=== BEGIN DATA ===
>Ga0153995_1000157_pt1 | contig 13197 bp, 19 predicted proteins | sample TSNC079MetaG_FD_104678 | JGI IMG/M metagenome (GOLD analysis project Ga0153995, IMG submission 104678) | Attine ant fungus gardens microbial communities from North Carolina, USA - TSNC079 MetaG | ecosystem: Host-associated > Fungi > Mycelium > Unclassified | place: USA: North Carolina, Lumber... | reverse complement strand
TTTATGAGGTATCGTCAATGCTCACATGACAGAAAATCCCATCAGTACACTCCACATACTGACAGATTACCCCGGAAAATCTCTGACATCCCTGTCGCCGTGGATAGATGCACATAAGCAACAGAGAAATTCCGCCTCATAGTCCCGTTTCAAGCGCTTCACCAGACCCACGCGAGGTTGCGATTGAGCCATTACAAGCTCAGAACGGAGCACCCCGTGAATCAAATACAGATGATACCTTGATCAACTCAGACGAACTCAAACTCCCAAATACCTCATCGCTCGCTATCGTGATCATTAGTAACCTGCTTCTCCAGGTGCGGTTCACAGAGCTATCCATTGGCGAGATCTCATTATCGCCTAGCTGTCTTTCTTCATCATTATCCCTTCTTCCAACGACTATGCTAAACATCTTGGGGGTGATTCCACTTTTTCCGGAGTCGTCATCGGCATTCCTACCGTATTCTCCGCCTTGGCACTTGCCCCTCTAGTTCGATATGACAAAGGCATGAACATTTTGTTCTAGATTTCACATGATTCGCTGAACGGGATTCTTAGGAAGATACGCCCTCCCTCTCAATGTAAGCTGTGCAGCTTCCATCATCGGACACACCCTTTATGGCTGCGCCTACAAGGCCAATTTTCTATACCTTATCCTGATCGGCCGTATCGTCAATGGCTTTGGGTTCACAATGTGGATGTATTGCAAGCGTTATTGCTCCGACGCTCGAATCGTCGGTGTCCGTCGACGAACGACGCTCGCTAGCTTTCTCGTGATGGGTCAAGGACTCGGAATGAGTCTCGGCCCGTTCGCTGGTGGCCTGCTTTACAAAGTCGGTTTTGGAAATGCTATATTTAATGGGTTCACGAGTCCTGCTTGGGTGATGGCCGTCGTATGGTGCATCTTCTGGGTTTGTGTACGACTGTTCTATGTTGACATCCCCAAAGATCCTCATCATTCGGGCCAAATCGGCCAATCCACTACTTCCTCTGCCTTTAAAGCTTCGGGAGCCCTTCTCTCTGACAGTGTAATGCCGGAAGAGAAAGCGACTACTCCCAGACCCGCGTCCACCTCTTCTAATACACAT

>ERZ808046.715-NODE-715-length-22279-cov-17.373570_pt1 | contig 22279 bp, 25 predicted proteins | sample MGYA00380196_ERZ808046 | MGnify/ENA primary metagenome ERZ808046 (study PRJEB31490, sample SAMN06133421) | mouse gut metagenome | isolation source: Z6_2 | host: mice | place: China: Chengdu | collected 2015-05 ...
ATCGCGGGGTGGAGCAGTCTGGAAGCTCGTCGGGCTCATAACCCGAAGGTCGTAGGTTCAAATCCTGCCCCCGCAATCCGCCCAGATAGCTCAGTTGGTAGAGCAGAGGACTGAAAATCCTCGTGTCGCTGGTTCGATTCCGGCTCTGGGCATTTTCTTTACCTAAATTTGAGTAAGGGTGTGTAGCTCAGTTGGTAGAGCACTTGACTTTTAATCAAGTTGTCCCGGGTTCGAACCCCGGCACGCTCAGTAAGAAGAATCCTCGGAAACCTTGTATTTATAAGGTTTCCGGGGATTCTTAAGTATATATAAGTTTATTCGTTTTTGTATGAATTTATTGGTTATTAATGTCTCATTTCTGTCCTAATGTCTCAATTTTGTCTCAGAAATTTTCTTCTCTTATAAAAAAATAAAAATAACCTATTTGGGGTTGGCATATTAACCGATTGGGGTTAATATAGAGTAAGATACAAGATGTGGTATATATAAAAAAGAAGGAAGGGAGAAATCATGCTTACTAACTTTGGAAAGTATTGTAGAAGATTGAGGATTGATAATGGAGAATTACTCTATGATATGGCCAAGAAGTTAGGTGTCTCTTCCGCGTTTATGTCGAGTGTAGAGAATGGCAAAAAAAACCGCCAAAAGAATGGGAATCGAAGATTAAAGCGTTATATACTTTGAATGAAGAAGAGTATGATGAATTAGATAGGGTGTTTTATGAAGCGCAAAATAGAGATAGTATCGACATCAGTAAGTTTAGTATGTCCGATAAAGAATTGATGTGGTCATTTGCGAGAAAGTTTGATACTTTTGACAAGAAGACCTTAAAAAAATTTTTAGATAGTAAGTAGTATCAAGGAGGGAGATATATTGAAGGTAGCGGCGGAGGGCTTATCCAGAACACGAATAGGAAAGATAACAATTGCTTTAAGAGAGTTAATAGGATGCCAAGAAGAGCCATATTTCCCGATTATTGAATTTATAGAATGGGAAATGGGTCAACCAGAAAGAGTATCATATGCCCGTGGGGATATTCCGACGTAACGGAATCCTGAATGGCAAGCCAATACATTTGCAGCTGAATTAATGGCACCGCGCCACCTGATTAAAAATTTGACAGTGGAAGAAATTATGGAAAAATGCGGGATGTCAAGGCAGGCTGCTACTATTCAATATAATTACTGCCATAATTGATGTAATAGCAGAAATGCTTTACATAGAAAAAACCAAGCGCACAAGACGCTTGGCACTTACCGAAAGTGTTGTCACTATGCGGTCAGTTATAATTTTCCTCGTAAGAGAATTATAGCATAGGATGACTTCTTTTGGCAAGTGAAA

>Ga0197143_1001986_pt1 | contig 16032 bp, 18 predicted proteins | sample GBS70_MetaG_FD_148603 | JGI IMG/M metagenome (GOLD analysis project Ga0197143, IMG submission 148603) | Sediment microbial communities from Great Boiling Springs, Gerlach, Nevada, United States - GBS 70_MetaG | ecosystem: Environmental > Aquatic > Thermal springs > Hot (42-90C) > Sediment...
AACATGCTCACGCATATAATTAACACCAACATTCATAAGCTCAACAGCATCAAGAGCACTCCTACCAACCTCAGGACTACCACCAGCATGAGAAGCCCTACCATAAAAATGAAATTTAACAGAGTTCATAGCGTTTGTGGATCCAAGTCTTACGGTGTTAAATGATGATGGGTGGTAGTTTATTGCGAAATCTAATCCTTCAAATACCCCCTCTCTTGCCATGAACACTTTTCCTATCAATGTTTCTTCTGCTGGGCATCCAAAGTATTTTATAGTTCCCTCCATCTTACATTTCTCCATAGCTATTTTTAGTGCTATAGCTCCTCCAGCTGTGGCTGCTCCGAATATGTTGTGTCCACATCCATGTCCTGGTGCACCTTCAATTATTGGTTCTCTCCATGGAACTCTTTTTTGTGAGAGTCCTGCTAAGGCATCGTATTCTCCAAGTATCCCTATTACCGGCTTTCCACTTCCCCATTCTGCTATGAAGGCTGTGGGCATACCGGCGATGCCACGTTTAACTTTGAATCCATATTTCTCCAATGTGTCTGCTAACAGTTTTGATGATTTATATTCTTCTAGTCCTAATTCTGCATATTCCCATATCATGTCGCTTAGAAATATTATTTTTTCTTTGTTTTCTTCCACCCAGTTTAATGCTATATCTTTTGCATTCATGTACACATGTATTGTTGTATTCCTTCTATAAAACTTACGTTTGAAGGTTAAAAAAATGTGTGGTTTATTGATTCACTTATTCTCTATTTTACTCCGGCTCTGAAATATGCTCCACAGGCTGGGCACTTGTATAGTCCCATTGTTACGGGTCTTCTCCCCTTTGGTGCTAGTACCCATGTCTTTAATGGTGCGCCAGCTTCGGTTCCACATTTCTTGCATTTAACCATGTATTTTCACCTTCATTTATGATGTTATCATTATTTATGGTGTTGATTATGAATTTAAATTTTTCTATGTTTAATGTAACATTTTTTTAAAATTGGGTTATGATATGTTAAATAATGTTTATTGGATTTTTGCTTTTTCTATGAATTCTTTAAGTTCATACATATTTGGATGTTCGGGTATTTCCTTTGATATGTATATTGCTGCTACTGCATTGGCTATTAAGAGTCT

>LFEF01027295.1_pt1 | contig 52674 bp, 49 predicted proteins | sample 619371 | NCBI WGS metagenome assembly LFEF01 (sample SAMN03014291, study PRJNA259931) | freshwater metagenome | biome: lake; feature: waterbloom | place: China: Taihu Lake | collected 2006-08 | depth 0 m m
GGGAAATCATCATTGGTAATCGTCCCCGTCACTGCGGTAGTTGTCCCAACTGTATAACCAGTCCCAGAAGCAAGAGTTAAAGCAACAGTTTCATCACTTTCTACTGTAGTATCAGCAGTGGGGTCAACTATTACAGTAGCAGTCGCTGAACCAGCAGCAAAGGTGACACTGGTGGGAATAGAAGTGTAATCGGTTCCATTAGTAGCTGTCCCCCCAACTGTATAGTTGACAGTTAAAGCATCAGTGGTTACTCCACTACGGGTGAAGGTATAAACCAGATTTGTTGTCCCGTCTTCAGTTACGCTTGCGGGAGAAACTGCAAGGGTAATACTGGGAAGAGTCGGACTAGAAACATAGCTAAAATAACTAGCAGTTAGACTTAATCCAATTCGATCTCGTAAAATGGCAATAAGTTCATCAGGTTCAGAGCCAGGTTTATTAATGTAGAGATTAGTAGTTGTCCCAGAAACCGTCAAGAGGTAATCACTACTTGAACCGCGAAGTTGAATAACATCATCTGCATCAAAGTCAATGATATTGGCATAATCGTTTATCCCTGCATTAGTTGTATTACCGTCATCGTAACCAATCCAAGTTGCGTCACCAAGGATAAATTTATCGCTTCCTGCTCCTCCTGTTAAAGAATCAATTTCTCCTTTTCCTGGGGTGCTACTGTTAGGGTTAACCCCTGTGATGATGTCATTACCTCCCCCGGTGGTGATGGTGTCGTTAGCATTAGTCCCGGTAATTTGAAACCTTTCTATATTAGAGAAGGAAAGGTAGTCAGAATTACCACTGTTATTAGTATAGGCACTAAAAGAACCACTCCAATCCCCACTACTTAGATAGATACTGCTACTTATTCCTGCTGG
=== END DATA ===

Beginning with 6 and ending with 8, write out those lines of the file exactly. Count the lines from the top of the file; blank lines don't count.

AACATGCTCACGCATATAATTAACACCAACATTCATAAGCTCAACAGCATCAAGAGCACTCCTACCAACCTCAGGACTACCACCAGCATGAGAAGCCCTACCATAAAAATGAAATTTAACAGAGTTCATAGCGTTTGTGGATCCAAGTCTTACGGTGTTAAATGATGATGGGTGGTAGTTTATTGCGAAATCTAATCCTTCAAATACCCCCTCTCTTGCCATGAACACTTTTCCTATCAATGTTTCTTCTGCTGGGCATCCAAAGTATTTTATAGTTCCCTCCATCTTACATTTCTCCATAGCTATTTTTAGTGCTATAGCTCCTCCAGCTGTGGCTGCTCCGAATATGTTGTGTCCACATCCATGTCCTGGTGCACCTTCAATTATTGGTTCTCTCCATGGAACTCTTTTTTGTGAGAGTCCTGCTAAGGCATCGTATTCTCCAAGTATCCCTATTACCGGCTTTCCACTTCCCCATTCTGCTATGAAGGCTGTGGGCATACCGGCGATGCCACGTTTAACTTTGAATCCATATTTCTCCAATGTGTCTGCTAACAGTTTTGATGATTTATATTCTTCTAGTCCTAATTCTGCATATTCCCATATCATGTCGCTTAGAAATATTATTTTTTCTTTGTTTTCTTCCACCCAGTTTAATGCTATATCTTTTGCATTCATGTACACATGTATTGTTGTATTCCTTCTATAAAACTTACGTTTGAAGGTTAAAAAAATGTGTGGTTTATTGATTCACTTATTCTCTATTTTACTCCGGCTCTGAAATATGCTCCACAGGCTGGGCACTTGTATAGTCCCATTGTTACGGGTCTTCTCCCCTTTGGTGCTAGTACCCATGTCTTTAATGGTGCGCCAGCTTCGGTTCCACATTTCTTGCATTTAACCATGTATTTTCACCTTCATTTATGATGTTATCATTATTTATGGTGTTGATTATGAATTTAAATTTTTCTATGTTTAATGTAACATTTTTTTAAAATTGGGTTATGATATGTTAAATAATGTTTATTGGATTTTTGCTTTTTCTATGAATTCTTTAAGTTCATACATATTTGGATGTTCGGGTATTTCCTTTGATATGTATATTGCTGCTACTGCATTGGCTATTAAGAGTCT

>LFEF01027295.1_pt1 | contig 52674 bp, 49 predicted proteins | sample 619371 | NCBI WGS metagenome assembly LFEF01 (sample SAMN03014291, study PRJNA259931) | freshwater metagenome | biome: lake; feature: waterbloom | place: China: Taihu Lake | collected 2006-08 | depth 0 m m
GGGAAATCATCATTGGTAATCGTCCCCGTCACTGCGGTAGTTGTCCCAACTGTATAACCAGTCCCAGAAGCAAGAGTTAAAGCAACAGTTTCATCACTTTCTACTGTAGTATCAGCAGTGGGGTCAACTATTACAGTAGCAGTCGCTGAACCAGCAGCAAAGGTGACACTGGTGGGAATAGAAGTGTAATCGGTTCCATTAGTAGCTGTCCCCCCAACTGTATAGTTGACAGTTAAAGCATCAGTGGTTACTCCACTACGGGTGAAGGTATAAACCAGATTTGTTGTCCCGTCTTCAGTTACGCTTGCGGGAGAAACTGCAAGGGTAATACTGGGAAGAGTCGGACTAGAAACATAGCTAAAATAACTAGCAGTTAGACTTAATCCAATTCGATCTCGTAAAATGGCAATAAGTTCATCAGGTTCAGAGCCAGGTTTATTAATGTAGAGATTAGTAGTTGTCCCAGAAACCGTCAAGAGGTAATCACTACTTGAACCGCGAAGTTGAATAACATCATCTGCATCAAAGTCAATGATATTGGCATAATCGTTTATCCCTGCATTAGTTGTATTACCGTCATCGTAACCAATCCAAGTTGCGTCACCAAGGATAAATTTATCGCTTCCTGCTCCTCCTGTTAAAGAATCAATTTCTCCTTTTCCTGGGGTGCTACTGTTAGGGTTAACCCCTGTGATGATGTCATTACCTCCCCCGGTGGTGATGGTGTCGTTAGCATTAGTCCCGGTAATTTGAAACCTTTCTATATTAGAGAAGGAAAGGTAGTCAGAATTACCACTGTTATTAGTATAGGCACTAAAAGAACCACTCCAATCCCCACTACTTAGATAGATACTGCTACTTATTCCTGCTGG